As I say,

“If you wanna pacify your kids, turn on the box and they’ll shut their gobs.”

Groucho Marx once said,

“I find television very educating. Every time somebody turns on the set, I go into the other room and read a book.”

Orwell’s 1984

Control is freedom; slavery is liberation.

An apocalyptical codex of our worst fears.

Nineteen Eighty-Four has not just sold tens of millions of copies – it has infiltrated the consciousness of countless people who have never read it.

The phrases and concepts that Orwell minted (coined) have become essential fixtures of political language. Popular ones include: newspeak, Big Brother, the thought police, doublethink, memory hole, 2+2=5 and the ministry of truth.

The word Orwellian has turned the author’s own name into a capacious synonym for everything he hated and feared.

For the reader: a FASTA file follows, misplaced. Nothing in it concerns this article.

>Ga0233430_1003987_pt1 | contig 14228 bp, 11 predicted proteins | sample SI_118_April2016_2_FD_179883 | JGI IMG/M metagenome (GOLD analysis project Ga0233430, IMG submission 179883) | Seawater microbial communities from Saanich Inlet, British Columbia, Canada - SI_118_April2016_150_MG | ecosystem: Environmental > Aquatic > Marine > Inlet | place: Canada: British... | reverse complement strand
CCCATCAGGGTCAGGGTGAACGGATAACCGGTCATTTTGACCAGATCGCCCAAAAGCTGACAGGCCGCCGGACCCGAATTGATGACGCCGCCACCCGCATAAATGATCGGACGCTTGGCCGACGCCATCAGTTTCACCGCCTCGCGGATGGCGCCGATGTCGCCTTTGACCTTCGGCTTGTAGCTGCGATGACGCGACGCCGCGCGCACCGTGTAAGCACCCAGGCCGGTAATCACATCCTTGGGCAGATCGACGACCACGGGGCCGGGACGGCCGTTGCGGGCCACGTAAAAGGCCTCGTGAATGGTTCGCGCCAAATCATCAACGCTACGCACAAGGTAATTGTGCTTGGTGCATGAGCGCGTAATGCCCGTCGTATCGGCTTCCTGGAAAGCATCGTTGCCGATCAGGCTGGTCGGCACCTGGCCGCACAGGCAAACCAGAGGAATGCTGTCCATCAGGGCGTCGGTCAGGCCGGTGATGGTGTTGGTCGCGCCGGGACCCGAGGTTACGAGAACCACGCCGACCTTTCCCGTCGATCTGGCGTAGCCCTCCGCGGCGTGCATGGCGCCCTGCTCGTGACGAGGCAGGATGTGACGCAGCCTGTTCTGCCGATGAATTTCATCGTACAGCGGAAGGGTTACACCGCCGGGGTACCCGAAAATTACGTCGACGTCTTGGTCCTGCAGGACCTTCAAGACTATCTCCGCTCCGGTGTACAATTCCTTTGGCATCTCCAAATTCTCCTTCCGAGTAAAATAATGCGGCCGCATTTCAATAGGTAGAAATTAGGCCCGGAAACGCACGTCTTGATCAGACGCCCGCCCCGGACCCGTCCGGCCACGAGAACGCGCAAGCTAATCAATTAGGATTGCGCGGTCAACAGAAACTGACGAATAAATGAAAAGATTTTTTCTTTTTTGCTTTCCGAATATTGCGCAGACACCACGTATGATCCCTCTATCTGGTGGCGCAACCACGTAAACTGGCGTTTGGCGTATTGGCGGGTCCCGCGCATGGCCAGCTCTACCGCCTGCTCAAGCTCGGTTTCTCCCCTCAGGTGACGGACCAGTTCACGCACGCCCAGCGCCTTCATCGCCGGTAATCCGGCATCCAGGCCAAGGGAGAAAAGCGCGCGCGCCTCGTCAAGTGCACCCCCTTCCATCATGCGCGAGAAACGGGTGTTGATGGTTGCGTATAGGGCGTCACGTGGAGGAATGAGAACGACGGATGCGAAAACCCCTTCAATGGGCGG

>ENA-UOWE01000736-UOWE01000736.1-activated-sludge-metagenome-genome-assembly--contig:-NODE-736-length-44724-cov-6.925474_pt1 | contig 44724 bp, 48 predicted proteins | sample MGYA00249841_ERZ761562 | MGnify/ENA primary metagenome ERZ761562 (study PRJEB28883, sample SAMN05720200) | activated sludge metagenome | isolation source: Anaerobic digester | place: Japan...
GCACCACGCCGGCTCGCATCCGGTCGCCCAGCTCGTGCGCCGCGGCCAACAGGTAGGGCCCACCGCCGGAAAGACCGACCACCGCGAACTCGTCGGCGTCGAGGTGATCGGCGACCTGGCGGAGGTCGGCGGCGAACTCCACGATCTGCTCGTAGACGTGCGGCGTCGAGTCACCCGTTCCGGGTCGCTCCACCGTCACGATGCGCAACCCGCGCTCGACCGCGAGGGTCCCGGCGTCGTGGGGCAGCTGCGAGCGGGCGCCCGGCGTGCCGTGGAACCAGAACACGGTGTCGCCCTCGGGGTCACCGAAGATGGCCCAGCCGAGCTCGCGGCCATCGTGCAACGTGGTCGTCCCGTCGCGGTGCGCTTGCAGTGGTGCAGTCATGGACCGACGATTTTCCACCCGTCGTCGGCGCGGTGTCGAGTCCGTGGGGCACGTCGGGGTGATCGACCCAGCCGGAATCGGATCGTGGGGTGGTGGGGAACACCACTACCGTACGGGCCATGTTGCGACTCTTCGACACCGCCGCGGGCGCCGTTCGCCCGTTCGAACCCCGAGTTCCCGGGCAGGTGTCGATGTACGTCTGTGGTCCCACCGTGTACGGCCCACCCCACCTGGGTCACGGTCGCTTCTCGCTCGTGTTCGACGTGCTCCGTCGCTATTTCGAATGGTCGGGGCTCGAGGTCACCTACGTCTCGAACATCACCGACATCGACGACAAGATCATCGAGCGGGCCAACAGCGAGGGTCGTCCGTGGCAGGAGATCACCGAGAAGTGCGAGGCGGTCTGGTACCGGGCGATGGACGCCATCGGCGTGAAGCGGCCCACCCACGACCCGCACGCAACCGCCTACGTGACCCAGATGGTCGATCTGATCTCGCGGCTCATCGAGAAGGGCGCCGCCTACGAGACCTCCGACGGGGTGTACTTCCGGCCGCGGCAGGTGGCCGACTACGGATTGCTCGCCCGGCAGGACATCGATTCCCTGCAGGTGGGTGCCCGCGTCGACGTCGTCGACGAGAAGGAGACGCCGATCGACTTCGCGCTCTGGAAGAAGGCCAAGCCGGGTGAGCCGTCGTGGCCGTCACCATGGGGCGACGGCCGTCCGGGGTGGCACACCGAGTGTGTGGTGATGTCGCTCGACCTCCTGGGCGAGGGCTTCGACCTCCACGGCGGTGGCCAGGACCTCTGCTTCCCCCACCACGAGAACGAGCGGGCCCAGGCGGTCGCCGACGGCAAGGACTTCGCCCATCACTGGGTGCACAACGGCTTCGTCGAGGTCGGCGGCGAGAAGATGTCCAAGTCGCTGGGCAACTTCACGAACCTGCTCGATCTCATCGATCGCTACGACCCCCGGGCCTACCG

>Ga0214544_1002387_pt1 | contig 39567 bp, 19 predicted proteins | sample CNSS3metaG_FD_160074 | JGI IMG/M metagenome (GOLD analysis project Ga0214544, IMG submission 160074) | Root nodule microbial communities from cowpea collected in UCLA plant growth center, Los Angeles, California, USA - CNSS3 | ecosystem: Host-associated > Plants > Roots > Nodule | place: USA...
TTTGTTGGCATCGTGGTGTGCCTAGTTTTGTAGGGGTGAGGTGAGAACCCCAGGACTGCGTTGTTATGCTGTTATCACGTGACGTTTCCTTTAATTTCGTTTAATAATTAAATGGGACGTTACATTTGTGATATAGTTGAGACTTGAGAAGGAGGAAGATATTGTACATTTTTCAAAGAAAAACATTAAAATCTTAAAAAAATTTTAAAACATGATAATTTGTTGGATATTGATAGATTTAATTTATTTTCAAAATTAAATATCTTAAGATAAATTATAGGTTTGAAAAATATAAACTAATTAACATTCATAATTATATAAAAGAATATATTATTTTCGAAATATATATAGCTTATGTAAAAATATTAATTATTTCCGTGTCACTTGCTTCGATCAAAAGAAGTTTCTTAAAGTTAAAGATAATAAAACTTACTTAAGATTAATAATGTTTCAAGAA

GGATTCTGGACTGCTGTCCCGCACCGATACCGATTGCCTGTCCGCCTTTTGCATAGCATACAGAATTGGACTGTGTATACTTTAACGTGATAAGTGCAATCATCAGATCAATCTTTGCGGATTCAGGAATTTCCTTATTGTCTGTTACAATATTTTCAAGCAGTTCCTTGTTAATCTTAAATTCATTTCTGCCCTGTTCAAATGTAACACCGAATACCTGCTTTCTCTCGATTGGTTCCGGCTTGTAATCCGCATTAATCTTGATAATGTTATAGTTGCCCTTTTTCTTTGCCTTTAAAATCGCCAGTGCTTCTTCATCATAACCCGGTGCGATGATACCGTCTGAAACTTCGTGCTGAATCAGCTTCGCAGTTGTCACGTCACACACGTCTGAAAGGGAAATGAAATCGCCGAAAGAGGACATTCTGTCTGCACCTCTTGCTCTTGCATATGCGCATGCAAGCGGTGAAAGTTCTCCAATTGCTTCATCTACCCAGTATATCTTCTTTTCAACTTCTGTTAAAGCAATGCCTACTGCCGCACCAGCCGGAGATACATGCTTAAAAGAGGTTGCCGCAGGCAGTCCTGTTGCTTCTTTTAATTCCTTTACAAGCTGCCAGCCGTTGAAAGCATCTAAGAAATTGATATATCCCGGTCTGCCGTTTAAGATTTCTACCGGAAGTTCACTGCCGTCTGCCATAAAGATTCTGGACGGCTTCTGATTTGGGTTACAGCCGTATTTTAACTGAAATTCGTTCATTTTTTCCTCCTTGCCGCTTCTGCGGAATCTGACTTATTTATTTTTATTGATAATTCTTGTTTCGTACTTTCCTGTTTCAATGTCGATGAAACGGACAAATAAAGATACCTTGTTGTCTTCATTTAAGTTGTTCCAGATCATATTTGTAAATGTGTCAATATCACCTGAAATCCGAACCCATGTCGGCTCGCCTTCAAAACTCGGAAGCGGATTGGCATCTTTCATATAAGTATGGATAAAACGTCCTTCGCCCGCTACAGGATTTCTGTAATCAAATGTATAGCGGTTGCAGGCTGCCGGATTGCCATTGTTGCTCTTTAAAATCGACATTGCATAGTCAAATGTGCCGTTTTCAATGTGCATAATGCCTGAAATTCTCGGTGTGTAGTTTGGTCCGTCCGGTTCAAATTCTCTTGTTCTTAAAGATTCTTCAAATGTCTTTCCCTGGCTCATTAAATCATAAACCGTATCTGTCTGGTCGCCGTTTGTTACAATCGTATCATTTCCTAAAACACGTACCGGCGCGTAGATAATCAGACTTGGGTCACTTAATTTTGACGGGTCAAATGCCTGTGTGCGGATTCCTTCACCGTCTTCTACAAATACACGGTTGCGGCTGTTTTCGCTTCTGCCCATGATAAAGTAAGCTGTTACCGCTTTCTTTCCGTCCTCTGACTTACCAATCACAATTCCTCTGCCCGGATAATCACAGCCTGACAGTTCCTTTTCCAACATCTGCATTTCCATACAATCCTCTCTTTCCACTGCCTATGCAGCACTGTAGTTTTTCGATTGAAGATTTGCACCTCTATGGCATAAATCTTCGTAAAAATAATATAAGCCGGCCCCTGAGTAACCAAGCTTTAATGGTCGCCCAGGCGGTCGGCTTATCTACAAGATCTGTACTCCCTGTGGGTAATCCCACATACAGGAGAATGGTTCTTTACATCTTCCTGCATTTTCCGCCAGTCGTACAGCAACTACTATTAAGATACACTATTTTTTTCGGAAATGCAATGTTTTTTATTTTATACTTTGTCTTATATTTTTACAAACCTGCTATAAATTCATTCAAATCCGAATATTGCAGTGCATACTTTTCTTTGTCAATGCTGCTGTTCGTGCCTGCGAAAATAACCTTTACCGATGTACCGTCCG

Poetic Modus Operandi

Some modes or types of poetic style… the full list is indefinite.

Argumentative mode
Speaker expresses an opinion or disagrees with another one


Confessional mode
Speaker expresses private or secret thoughts or emotions


Descriptive mode
Speaker details a scene, usually in the present tense


Dialogic mode
Two or more voices take turns in speaking


Didactic mode
Speaker informs or advises the addressee or addressees


Discursive mode
Speaker discusses a topic in the manner of an essay


Dramatic mode
Speaker interacts with others in a well-defined situation


Elegiac mode
Speaker regrets the loss of something or someone


Eulogic mode
Speaker praises something or someone


Expository mode
Speaker illustrates or explains something


Lyric mode
Speaker expresses thoughts or emotions


Narrative mode
Speaker tells a story, usually in the past tense


Persuasive mode
Speaker tries to convince the addressee or addressees


Polemic mode
Speaker criticises something or someone explicitly


Satiric mode
Speaker criticises something or someone implicitly